Have you ever been playing a decent bass and your leader parts for no good reason you can think of? There’s no reason for the actual leader knot to break if you use a proper modern knot to join braid to leader, and dodgy knots from leader to clip or lure are something that no self-respecting angler should be tying anyway - but how about your leader suddenly parting? Do you put it down to some unseen damage to the line that must have happened beforehand, yet we didn’t pick it up and then tie a new leader on?
Well what if it isn’t that always that? Bear with me here, because this thinking comes primarily from a discussion that John Quinlan and I were having about striped bass fishing and a good US angler they met out in Cape Cod earlier this year. OK, so striped bass can grow far larger than the largest bass we could ever hope to see in a million years of trying, but this lad was telling John’s lot over there that he is sometimes landing bigger, more powerful stripers that have very fresh cuts in their tails - which he puts down to those fish running away from the angler and then their tails sometimes slap against the leader which can cause those cuts and then potentially break either a weaker leader, or if your leader is too short, break the braid against which the tail would be connecting with as the fish ran hard. Think about the tail structure on a fish and how much bone is actually in there, and now think about a decent fish really working their tail to run away - surely it makes perfect sense that the tail is going to hit the line, and in some cases break it?
So the other day out here in Kerry, Dave hooks a good bass. He’s fishing a 6’’ OSP DoLive Stick on the end of a 20lb fluoro leader, with that powerful (and utterly divine) HTO Shore Game 9’6’’ 7-35g lure rod (review here), and I could see the rod slam down as the scrappy bass splashed on the surface took a decent bit of line in some shallow water. There wasn’t a hint of panic from Dave and he did every single thing right, and in no great time John had the fish secured on a small Fish Grip to then take the hook out and get a few photos, as per above.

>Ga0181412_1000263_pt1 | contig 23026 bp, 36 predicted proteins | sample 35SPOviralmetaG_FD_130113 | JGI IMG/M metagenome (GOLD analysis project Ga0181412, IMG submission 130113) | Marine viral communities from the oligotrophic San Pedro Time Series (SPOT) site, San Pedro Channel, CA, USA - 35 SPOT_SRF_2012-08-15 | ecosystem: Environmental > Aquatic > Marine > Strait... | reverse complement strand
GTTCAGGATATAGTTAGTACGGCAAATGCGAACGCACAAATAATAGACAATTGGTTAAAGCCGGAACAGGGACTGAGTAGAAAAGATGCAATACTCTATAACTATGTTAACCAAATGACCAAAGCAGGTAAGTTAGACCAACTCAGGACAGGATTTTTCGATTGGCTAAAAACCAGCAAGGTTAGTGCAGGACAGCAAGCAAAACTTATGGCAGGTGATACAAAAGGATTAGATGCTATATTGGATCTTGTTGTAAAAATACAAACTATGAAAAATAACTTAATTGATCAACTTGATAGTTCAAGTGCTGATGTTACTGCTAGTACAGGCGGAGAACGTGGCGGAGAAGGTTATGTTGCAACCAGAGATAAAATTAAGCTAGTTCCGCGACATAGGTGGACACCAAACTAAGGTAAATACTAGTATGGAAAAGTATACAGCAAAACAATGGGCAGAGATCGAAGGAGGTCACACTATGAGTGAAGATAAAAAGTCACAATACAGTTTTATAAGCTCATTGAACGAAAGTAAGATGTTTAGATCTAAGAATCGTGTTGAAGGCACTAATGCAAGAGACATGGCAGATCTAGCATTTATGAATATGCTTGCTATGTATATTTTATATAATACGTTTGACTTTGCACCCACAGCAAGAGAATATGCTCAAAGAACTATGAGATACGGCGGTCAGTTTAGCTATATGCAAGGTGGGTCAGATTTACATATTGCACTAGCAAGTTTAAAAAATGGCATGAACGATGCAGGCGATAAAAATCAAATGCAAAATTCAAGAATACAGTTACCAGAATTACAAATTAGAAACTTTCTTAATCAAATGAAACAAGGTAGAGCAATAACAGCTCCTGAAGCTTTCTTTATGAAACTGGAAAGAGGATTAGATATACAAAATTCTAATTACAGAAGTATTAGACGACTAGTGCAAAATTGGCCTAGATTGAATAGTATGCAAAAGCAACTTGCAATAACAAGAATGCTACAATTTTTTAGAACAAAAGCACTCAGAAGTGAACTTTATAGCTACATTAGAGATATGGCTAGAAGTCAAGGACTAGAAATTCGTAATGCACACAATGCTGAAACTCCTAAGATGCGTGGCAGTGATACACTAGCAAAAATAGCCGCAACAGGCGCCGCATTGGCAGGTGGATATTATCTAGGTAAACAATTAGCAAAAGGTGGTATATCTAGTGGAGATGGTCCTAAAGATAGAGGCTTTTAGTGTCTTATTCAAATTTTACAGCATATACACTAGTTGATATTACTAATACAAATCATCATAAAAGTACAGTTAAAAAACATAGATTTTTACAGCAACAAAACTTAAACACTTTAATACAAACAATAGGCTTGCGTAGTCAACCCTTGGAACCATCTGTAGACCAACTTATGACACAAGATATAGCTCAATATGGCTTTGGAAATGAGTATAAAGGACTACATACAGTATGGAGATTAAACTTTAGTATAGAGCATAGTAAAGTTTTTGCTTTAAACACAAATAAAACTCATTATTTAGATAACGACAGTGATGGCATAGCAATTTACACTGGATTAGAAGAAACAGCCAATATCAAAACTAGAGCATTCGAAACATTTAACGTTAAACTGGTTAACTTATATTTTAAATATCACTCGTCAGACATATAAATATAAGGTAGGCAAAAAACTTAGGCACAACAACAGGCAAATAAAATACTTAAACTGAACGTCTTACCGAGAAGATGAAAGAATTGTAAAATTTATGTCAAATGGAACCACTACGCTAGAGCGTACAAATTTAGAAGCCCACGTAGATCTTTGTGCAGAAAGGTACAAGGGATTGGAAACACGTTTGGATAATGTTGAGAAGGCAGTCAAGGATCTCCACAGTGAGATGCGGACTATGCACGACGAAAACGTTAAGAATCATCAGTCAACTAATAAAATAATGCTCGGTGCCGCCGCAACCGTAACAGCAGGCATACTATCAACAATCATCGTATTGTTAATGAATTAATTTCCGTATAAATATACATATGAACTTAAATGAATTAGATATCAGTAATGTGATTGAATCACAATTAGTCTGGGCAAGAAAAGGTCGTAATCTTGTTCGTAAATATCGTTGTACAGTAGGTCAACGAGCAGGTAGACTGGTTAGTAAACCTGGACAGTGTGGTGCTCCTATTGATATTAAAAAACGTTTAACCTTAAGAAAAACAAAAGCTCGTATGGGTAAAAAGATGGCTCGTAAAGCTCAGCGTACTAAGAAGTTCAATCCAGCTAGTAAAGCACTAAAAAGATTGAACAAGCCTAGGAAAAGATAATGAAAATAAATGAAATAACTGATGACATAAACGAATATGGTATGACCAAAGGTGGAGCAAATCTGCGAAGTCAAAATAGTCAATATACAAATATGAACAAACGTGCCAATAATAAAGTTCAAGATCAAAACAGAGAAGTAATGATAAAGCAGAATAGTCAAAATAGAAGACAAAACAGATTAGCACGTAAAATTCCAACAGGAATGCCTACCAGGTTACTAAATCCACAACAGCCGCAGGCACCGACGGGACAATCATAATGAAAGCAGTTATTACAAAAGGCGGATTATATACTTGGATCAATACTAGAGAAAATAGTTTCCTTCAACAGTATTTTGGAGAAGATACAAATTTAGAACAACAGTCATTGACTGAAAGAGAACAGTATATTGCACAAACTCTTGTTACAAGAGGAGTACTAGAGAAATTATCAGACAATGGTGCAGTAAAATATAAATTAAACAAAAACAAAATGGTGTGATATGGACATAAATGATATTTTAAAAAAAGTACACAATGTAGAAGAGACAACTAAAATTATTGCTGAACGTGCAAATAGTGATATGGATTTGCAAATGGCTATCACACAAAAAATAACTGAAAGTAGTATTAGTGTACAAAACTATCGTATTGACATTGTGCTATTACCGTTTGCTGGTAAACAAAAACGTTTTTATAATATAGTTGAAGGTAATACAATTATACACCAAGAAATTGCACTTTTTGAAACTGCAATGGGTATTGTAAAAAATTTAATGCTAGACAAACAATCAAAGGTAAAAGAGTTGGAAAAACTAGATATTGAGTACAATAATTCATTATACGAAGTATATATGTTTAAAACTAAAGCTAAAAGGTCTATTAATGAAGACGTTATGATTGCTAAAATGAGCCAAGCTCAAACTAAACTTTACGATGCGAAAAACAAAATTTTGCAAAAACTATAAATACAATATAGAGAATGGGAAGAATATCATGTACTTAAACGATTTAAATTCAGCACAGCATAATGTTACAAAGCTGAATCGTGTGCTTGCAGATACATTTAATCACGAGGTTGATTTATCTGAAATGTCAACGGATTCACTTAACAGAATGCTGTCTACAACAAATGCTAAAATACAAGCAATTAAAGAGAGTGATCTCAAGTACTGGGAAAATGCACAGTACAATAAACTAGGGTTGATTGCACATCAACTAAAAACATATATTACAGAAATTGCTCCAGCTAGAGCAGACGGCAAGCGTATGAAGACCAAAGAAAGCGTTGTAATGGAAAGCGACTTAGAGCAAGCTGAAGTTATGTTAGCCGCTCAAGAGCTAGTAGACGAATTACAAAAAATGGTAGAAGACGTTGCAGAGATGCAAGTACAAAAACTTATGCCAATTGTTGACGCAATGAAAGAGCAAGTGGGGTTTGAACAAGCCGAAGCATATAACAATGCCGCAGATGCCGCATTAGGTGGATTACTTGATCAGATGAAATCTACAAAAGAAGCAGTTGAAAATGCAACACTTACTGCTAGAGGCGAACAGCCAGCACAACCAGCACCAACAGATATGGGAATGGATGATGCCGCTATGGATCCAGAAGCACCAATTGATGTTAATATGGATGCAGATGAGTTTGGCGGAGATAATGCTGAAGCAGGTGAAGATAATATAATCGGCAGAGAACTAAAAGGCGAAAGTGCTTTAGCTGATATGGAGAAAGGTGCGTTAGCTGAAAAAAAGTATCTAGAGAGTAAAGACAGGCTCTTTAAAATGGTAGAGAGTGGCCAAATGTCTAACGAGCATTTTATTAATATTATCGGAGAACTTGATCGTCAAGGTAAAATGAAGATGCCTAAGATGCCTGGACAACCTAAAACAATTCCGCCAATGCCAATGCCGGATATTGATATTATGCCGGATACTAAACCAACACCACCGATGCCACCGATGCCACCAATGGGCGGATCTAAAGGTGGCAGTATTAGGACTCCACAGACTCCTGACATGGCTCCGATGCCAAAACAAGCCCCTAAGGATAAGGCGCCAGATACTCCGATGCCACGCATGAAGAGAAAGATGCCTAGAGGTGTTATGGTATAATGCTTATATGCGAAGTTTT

Now I must admit that I didn’t notice this, but John did - there’s a spit in the tail (I’ve zoomed into the tail area for the photo above), and John said it was very fresh because he saw some blood. Now that’s a 73cm fish in absolutely prime condition which ran pretty well in shallow water - and to me it makes perfect sense that the fresh split in the fish’s tail most likely occurred somewhere in that scrap, either when the bass thrashed on the surface, or else when it ran hard, and of course it needs to move its tail to do so.
If you don’t use a leader then that is entirely up to you, but personally I can see no reason not to use one - for a number of different reasons as well - and I wonder if anglers not using leaders is primarily because they have had bad experiences of leader knots breaking. My reply to that? Have a guess! Learn to tie the FG knot, tie it properly, and get a 100% strength join. Simple.
But let’s say here that you do use a leader when you go bass fishing, and let’s say that a bigger, scrappy fish does indeed slap its tail hard against your line during the scrap - how long a leader do you use? For no deep and meaningful reason other than it seems to work for me and my own casting and fishing I use a leader around 3’ long these days, and as much as I would love to think I’m going to connect to a 90cm+ bass from the shore one day, in reality me thinks not.
Can a bass actually break the leader as I have described above? I’m not sure, and of course big, powerful stripers are a completely different proposition to our own bass, but let’s say you do go and hook that bass of a lifetime in shallow water where the fish is most likely going to run and thrash about a bit - does it make sense when you are putting a leader on to make sure it’s longer than the longest bass you might connect with? Notwithstanding an absolute once in a lifetime monster that’s swimming around and chows your lure………..
And as much as big bass can of course be landed on very light line if it all goes right, what happens if a decent bass repeatedly slaps its tail on a really light leader which creates that split in their tail, and which then exposes your line to a potentially sharp edge etc.? A mate of mine lost a decent fish the other day for example when his long, lightish leader parted for no other reason that he could think of, save for believing the line had been previously damaged and he hadn’t noticed - which it could have been, no arguing with that - but what if it was the fish’s tail that broke the line? If this can happen, is a fish’s tail more likely to break fluoro, mono or braid? I don’t know, but personally I’d be far happier if a fish’s tail slaps against some kind of leader material with is somewhat thicker than these ultra-thin braids so many of us love lure fishing with. Food for thought?
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